Cutting-edge Korean art in New York
By Ming Liu
Korean art has made a global mark in recent years, appearing at galleries, art fairs and auction houses across the world. Now New York’s Lehmann Maupin gallery – which has been on the scene from the get-go – presents a must-see show of new work by notable artist Lee Bul from January 12 to February 11.
Comprising a series of multimedia pieces and immersive installations, the 52-year-old’s works ($50,000-$200,000) express the intrinsic contradictions between the human and the ideal, made tangible by a rich melding of materials. In the Willing to be Vulnerable collages, for example, Lee uses a paint made with fragments of mother-of-pearl on silk and leather canvases. The pieces are completed with PVC and acrylic panels, PET film and crystal, giving them a futuristic feel with an undertone of decay – a theme that first caught the public’s attention when MoMA exhibited Lee back in 1997.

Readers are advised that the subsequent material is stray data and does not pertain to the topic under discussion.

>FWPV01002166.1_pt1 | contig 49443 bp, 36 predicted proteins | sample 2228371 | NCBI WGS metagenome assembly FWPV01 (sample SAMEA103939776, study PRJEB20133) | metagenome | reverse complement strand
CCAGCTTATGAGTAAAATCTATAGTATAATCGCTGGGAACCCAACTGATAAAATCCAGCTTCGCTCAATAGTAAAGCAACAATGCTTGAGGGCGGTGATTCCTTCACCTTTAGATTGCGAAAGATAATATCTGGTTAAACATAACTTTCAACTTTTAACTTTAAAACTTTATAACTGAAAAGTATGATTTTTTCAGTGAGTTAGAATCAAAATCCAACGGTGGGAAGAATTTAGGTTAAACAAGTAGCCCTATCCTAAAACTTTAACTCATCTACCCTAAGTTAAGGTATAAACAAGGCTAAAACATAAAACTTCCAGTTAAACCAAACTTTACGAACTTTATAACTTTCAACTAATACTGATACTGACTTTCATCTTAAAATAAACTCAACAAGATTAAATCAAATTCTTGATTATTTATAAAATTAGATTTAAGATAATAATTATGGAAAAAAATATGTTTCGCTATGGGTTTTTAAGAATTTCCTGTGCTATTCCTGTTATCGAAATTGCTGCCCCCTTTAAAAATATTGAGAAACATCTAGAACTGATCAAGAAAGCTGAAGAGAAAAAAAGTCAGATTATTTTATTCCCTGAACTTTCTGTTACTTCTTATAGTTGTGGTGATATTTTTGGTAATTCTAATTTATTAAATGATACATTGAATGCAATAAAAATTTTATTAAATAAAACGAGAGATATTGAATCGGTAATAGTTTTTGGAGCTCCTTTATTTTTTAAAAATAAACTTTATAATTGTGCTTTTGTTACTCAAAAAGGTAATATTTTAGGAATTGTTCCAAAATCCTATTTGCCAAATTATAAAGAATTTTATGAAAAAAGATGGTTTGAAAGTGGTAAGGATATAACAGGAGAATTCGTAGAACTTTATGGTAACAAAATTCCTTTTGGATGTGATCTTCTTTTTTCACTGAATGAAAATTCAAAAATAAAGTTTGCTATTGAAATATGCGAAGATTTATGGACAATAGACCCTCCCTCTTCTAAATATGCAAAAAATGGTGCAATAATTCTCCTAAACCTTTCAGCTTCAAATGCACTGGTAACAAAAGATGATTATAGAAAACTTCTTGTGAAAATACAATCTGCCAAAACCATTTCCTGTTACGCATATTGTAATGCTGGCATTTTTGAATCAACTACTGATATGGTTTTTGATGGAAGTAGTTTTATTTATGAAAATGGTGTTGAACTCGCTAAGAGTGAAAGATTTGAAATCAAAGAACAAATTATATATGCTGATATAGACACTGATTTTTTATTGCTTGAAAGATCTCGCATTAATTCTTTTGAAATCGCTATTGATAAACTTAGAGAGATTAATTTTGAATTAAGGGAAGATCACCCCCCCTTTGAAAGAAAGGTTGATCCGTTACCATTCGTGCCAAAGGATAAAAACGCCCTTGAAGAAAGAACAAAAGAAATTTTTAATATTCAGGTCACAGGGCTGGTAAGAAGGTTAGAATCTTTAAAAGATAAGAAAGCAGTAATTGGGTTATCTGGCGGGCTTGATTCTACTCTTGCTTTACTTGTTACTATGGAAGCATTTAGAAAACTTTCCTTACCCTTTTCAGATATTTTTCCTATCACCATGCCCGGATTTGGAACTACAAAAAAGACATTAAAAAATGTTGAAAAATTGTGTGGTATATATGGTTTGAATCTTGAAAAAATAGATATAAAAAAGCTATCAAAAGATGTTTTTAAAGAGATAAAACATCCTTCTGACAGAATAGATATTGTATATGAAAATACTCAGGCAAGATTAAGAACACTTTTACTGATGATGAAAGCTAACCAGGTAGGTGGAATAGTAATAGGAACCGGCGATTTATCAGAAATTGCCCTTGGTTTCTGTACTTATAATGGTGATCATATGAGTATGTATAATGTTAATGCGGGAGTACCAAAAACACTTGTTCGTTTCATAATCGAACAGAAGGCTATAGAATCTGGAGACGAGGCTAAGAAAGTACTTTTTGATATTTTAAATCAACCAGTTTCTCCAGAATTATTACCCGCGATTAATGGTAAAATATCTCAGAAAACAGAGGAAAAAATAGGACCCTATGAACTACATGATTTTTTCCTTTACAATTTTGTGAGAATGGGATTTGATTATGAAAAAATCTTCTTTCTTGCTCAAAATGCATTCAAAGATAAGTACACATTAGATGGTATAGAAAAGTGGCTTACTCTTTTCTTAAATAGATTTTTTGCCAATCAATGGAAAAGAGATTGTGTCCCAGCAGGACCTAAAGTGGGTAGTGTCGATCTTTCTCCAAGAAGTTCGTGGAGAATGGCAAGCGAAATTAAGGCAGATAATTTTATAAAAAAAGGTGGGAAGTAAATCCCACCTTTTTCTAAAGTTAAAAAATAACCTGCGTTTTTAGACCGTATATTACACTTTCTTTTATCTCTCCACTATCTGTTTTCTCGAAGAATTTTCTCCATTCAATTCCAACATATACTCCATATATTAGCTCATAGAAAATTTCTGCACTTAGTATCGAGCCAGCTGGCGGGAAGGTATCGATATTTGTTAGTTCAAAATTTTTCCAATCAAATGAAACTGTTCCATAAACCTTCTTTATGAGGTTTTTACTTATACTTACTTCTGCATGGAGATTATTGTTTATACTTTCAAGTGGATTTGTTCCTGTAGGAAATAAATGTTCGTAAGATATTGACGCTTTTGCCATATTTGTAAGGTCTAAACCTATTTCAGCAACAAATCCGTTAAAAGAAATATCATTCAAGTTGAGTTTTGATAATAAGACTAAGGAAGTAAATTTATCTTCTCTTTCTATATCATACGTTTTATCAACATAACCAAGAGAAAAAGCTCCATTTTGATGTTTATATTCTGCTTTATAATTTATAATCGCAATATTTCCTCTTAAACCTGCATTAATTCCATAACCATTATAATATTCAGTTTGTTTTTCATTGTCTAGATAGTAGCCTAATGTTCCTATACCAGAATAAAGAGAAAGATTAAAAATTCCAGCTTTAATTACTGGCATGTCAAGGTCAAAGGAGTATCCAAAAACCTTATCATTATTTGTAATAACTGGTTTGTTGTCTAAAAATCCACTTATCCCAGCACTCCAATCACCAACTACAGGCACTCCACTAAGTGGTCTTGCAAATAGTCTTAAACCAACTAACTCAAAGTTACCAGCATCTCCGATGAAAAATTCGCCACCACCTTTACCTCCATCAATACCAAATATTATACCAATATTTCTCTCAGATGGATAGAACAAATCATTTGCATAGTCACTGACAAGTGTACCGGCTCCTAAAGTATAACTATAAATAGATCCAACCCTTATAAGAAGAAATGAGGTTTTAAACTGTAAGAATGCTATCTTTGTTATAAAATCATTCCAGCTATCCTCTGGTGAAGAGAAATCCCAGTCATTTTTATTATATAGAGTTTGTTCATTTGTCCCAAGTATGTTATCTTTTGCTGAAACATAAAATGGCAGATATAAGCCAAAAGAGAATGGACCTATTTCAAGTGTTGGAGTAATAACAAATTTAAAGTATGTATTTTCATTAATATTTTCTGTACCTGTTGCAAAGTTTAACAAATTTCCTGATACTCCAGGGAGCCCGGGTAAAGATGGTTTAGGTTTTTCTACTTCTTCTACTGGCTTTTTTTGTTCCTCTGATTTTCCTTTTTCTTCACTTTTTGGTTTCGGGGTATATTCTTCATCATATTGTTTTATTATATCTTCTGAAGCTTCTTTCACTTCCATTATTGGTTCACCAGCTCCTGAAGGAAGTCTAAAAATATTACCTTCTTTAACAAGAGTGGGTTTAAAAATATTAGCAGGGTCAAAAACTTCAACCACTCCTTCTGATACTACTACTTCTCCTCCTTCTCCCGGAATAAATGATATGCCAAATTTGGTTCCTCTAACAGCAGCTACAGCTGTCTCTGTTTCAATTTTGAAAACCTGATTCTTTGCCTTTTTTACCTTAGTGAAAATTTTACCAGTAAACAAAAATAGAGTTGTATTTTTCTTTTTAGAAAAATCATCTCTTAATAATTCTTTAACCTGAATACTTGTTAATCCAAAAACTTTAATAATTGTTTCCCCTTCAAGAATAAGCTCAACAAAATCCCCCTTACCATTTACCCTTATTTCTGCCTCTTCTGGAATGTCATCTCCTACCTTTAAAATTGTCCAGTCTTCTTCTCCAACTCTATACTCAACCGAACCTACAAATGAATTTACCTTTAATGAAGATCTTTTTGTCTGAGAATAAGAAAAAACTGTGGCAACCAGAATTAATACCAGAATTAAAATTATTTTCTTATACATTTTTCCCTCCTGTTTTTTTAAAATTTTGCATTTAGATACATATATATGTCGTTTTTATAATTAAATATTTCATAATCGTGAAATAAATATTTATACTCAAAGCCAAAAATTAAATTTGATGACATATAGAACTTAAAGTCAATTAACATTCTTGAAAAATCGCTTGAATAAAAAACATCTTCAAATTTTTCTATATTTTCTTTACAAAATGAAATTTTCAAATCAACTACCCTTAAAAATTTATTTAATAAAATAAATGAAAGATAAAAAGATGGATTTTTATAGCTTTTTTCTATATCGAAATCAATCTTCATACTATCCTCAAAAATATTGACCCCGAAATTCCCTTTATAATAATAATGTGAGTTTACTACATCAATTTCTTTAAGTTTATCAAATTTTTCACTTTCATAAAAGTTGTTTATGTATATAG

Untitled (Willing To Be Vulnerable - Red Velvet #2) has a deliberately unfinished quality, and Lee employs the same technique in her striking triptych Untitled (Mekamelencolia - Yellow Velvet #1), which uses human hair and dried flowers to convey biological decay.
Of the two installations, Civitas Solis IV is an impressive mirrored piece, featuring small, illuminated metal sculptures, which riffs on a 17th-century novel, City of the Sun, by Italian philosopher Tommaso Campanella. Meanwhile, Souterrain, a tunnel-like space constructed from fractured mirrors and wood, draws on ideas of human promise, intrigue and imagination, yet – with a classic Lee twist – at the same time shows how such utopian ideals are unattainable, even oppressive.